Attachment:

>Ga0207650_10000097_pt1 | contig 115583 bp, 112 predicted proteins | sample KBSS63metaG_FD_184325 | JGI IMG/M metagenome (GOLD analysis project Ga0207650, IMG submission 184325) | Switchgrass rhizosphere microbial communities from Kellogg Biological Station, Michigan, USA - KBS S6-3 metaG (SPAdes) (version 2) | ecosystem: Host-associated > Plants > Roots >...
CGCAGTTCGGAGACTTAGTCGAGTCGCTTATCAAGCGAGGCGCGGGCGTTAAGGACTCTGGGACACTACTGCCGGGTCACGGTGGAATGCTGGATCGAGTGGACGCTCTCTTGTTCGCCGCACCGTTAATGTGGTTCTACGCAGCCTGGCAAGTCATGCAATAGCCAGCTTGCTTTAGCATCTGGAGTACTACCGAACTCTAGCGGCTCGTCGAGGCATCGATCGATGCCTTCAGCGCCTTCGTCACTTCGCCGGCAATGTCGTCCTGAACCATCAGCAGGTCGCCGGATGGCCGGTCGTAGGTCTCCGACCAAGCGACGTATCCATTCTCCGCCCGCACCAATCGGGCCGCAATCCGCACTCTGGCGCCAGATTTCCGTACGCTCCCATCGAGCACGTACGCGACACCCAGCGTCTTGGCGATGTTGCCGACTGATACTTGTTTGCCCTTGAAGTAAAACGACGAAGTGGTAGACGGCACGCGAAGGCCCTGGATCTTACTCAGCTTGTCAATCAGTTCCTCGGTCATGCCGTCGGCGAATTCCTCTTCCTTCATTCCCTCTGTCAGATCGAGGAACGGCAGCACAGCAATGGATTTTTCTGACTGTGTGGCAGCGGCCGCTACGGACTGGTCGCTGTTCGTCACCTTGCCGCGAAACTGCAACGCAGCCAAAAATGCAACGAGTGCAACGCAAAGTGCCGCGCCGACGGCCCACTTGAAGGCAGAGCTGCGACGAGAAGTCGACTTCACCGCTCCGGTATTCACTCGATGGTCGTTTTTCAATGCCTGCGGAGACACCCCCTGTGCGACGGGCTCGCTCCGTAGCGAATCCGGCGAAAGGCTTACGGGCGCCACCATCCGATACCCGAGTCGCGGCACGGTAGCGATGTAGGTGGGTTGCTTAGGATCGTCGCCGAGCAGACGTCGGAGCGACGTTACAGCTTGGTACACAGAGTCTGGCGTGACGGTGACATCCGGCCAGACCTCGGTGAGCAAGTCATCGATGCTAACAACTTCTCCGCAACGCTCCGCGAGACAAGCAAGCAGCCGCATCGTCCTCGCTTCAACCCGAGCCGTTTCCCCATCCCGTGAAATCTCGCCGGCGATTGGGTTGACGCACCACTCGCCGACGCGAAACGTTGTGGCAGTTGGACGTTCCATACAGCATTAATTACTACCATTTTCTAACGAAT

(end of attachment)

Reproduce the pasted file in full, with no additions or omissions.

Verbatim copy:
>Ga0207650_10000097_pt1 | contig 115583 bp, 112 predicted proteins | sample KBSS63metaG_FD_184325 | JGI IMG/M metagenome (GOLD analysis project Ga0207650, IMG submission 184325) | Switchgrass rhizosphere microbial communities from Kellogg Biological Station, Michigan, USA - KBS S6-3 metaG (SPAdes) (version 2) | ecosystem: Host-associated > Plants > Roots >...
CGCAGTTCGGAGACTTAGTCGAGTCGCTTATCAAGCGAGGCGCGGGCGTTAAGGACTCTGGGACACTACTGCCGGGTCACGGTGGAATGCTGGATCGAGTGGACGCTCTCTTGTTCGCCGCACCGTTAATGTGGTTCTACGCAGCCTGGCAAGTCATGCAATAGCCAGCTTGCTTTAGCATCTGGAGTACTACCGAACTCTAGCGGCTCGTCGAGGCATCGATCGATGCCTTCAGCGCCTTCGTCACTTCGCCGGCAATGTCGTCCTGAACCATCAGCAGGTCGCCGGATGGCCGGTCGTAGGTCTCCGACCAAGCGACGTATCCATTCTCCGCCCGCACCAATCGGGCCGCAATCCGCACTCTGGCGCCAGATTTCCGTACGCTCCCATCGAGCACGTACGCGACACCCAGCGTCTTGGCGATGTTGCCGACTGATACTTGTTTGCCCTTGAAGTAAAACGACGAAGTGGTAGACGGCACGCGAAGGCCCTGGATCTTACTCAGCTTGTCAATCAGTTCCTCGGTCATGCCGTCGGCGAATTCCTCTTCCTTCATTCCCTCTGTCAGATCGAGGAACGGCAGCACAGCAATGGATTTTTCTGACTGTGTGGCAGCGGCCGCTACGGACTGGTCGCTGTTCGTCACCTTGCCGCGAAACTGCAACGCAGCCAAAAATGCAACGAGTGCAACGCAAAGTGCCGCGCCGACGGCCCACTTGAAGGCAGAGCTGCGACGAGAAGTCGACTTCACCGCTCCGGTATTCACTCGATGGTCGTTTTTCAATGCCTGCGGAGACACCCCCTGTGCGACGGGCTCGCTCCGTAGCGAATCCGGCGAAAGGCTTACGGGCGCCACCATCCGATACCCGAGTCGCGGCACGGTAGCGATGTAGGTGGGTTGCTTAGGATCGTCGCCGAGCAGACGTCGGAGCGACGTTACAGCTTGGTACACAGAGTCTGGCGTGACGGTGACATCCGGCCAGACCTCGGTGAGCAAGTCATCGATGCTAACAACTTCTCCGCAACGCTCCGCGAGACAAGCAAGCAGCCGCATCGTCCTCGCTTCAACCCGAGCCGTTTCCCCATCCCGTGAAATCTCGCCGGCGATTGGGTTGACGCACCACTCGCCGACGCGAAACGTTGTGGCAGTTGGACGTTCCATACAGCATTAATTACTACCATTTTCTAACGAAT